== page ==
What Makes Human Beings Special?

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What Makes Human Beings Special?

#1

Post by Kurieuo » Mon Jan 01, 2018 5:08 am

What makes human beings special? I'm not talking as in our higher intelligence or the like, but rather valuable.

Morality is often discussed here on the board, but it seems a question like this is often skirted around. As I see, the answer to this question forms a basis to a morality we hold to for human beings. For, if humans are not valuable, human life is insignificant, then it can be taken for any reason.

I dare say noone at this board Christian or otherwise believes there is nothing wrong with any or all human life being snuffed out. We might differ on when it is acceptable for human life to be taken (i.e., inutero, very elderly or sick), but at some point I expect we all draw a moral line and consider human life valuable. So then what gives human life value that we ought to respect it?

Being Christian, I can anticipate the Christian response. However, from a non-Christian more Atheistic leaning view of the world, it seems to me rather difficult to ground human value.
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Re: What Makes Human Beings Special?

#2

Post by RickD » Mon Jan 01, 2018 5:44 am

Human value is subjective.


Value only exists in the human mind.

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Re: What Makes Human Beings Special?

#3

Post by Kenny » Mon Jan 01, 2018 11:49 am

Kurieuo wrote:What makes human beings special? I'm not talking as in our higher intelligence or the like, but rather valuable.

Morality is often discussed here on the board, but it seems a question like this is often skirted around. As I see, the answer to this question forms a basis to a morality we hold to for human beings. For, if humans are not valuable, human life is insignificant, then it can be taken for any reason.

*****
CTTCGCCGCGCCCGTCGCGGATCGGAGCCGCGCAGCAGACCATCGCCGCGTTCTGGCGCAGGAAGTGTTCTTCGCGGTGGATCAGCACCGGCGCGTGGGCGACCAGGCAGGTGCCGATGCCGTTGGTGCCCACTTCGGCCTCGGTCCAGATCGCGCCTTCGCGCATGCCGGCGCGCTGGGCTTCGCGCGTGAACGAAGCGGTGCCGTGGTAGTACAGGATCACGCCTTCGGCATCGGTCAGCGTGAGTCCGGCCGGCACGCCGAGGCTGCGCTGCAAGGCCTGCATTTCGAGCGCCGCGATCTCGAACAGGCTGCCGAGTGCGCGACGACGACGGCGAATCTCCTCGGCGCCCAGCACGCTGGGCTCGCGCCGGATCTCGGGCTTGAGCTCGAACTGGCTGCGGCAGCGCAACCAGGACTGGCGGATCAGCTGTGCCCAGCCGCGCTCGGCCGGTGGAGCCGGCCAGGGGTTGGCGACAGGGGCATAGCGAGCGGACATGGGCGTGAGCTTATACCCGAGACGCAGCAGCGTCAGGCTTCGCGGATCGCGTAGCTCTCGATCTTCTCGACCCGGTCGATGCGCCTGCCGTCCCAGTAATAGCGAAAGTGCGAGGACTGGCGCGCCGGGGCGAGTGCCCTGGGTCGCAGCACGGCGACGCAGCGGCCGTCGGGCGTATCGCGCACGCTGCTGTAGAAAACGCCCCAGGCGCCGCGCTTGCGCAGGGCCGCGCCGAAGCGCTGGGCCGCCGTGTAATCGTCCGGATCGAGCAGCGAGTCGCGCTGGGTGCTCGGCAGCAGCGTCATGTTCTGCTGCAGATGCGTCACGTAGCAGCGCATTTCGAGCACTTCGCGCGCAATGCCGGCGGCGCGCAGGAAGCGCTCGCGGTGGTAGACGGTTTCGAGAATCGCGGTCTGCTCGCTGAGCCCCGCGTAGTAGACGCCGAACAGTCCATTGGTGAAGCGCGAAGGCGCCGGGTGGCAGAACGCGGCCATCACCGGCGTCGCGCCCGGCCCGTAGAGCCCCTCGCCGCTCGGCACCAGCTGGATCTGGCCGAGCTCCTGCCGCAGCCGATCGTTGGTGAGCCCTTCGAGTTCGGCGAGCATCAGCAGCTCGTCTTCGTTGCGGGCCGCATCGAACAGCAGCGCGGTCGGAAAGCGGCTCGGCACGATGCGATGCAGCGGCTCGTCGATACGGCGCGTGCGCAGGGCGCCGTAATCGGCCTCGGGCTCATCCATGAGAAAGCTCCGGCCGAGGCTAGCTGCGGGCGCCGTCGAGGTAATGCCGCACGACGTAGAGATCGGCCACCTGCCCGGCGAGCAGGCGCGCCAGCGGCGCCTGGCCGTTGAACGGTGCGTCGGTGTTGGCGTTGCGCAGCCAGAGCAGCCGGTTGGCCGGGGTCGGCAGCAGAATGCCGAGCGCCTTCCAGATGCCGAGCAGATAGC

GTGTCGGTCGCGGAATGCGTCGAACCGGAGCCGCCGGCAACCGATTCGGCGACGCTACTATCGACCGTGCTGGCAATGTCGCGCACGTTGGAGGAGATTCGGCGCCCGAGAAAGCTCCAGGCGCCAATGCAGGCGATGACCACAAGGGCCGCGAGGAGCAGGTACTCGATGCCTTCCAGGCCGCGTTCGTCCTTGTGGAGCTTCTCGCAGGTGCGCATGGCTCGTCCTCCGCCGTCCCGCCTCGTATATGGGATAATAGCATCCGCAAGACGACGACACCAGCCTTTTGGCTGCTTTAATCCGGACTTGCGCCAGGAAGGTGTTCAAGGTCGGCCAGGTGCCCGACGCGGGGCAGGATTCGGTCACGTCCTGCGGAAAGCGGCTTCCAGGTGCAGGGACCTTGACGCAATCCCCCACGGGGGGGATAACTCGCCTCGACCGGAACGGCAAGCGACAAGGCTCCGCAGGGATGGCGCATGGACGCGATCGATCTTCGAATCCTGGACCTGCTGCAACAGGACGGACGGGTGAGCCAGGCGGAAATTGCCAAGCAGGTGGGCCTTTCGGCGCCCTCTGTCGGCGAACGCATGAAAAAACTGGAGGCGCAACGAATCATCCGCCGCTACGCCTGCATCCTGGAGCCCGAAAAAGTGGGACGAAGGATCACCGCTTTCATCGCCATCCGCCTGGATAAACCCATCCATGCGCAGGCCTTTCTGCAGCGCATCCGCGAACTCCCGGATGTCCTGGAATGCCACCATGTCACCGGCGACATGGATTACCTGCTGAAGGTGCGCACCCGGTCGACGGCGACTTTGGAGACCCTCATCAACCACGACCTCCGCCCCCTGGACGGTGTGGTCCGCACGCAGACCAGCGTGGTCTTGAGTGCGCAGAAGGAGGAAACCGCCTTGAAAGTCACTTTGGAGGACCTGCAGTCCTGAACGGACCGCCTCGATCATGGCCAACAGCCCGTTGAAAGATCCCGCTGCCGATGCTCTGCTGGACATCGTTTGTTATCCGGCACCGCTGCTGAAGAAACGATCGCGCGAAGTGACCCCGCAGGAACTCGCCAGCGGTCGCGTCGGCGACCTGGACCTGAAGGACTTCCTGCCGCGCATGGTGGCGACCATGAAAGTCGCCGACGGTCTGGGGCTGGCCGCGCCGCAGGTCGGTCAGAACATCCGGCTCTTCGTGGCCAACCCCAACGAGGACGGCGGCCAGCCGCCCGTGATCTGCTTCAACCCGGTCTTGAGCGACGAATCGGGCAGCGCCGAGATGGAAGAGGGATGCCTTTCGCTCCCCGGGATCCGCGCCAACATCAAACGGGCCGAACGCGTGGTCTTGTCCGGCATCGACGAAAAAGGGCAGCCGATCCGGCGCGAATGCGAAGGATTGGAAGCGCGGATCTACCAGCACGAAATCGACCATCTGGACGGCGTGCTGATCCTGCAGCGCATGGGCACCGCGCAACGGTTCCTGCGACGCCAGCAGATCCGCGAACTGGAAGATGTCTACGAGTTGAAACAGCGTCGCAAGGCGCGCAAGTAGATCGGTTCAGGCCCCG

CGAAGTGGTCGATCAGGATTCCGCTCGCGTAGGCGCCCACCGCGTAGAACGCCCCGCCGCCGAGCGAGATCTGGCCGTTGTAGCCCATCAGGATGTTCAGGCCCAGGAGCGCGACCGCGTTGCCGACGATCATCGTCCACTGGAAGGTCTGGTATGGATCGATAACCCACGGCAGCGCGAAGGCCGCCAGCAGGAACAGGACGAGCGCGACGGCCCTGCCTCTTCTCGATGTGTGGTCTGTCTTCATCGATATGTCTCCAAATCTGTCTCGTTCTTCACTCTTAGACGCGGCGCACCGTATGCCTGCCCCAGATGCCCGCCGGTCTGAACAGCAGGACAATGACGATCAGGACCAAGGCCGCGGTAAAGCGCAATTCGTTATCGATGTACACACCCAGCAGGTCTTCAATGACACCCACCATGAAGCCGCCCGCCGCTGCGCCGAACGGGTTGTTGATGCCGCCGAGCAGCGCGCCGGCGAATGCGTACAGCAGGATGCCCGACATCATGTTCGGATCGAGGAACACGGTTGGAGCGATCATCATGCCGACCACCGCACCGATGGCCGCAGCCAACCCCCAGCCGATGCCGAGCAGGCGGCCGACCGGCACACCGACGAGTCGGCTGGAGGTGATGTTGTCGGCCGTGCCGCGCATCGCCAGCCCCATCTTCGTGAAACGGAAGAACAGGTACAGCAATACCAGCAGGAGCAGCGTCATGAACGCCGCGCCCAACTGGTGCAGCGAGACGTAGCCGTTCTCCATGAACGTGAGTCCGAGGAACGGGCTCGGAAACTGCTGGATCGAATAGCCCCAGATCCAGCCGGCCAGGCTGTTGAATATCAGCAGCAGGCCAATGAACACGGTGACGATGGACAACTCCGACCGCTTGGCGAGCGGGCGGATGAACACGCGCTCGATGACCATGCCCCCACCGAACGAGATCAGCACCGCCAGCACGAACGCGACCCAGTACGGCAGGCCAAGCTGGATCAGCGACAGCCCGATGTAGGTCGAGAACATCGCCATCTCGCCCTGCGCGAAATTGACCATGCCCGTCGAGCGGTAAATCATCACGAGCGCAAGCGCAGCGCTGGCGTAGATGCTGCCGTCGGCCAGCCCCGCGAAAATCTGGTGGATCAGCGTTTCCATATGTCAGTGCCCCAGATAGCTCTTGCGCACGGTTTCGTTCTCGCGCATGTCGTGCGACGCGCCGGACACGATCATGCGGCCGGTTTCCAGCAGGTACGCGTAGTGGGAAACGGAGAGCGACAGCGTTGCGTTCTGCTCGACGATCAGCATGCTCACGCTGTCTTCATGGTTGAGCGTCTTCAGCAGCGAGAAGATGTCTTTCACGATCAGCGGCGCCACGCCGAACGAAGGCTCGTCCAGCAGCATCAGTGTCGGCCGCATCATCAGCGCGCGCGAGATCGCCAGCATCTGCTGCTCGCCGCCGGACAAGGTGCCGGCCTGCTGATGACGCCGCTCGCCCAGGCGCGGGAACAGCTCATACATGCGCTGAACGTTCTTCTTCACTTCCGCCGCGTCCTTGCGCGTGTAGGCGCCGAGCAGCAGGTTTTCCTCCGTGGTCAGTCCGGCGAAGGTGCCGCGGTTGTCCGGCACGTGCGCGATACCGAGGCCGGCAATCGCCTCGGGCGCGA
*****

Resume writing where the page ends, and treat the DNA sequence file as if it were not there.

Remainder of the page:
I dare say noone at this board Christian or otherwise believes there is nothing wrong with any or all human life being snuffed out. We might differ on when it is acceptable for human life to be taken (i.e., inutero, very elderly or sick), but at some point I expect we all draw a moral line and consider human life valuable. So then what gives human life value that we ought to respect it?

Being Christian, I can anticipate the Christian response. However, from a non-Christian more Atheistic leaning view of the world, it seems to me rather difficult to ground human value.
If you asked me whose life is more valuable; my brother’s, or yours; I could claim that all humans are equal, but my reaction of harm done to my brother vs my reaction of harm done to you would expose this claim as untrue. The fact is, because I have built an emotional relationship with my brother that I have not with you means I find my brother’s life more valuable than I do your own; even though I doubt your sibling would agree.

If you ask me whose life I believe is more valuable; a fellow human I have not met vs a dog I have never met, because I have an emotional relationship with a fellow human that I do not have with a dog means I find my fellow human’s life more valuable; even though I doubt my dog would agree.

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Re: What Makes Human Beings Special?

#4

Post by Hortator » Mon Jan 01, 2018 3:44 pm

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Nothing, we are an ugly bag of mostly H20 hurdling through space on a rock whose existence is a biological and astronomical mistake. Image

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Re: What Makes Human Beings Special?

#5

Post by Kurieuo » Mon Jan 01, 2018 5:37 pm

Kenny wrote:
Kurieuo wrote:What makes human beings special? I'm not talking as in our higher intelligence or the like, but rather valuable.

Morality is often discussed here on the board, but it seems a question like this is often skirted around. As I see, the answer to this question forms a basis to a morality we hold to for human beings. For, if humans are not valuable, human life is insignificant, then it can be taken for any reason.

I dare say noone at this board Christian or otherwise believes there is nothing wrong with any or all human life being snuffed out. We might differ on when it is acceptable for human life to be taken (i.e., inutero, very elderly or sick), but at some point I expect we all draw a moral line and consider human life valuable. So then what gives human life value that we ought to respect it?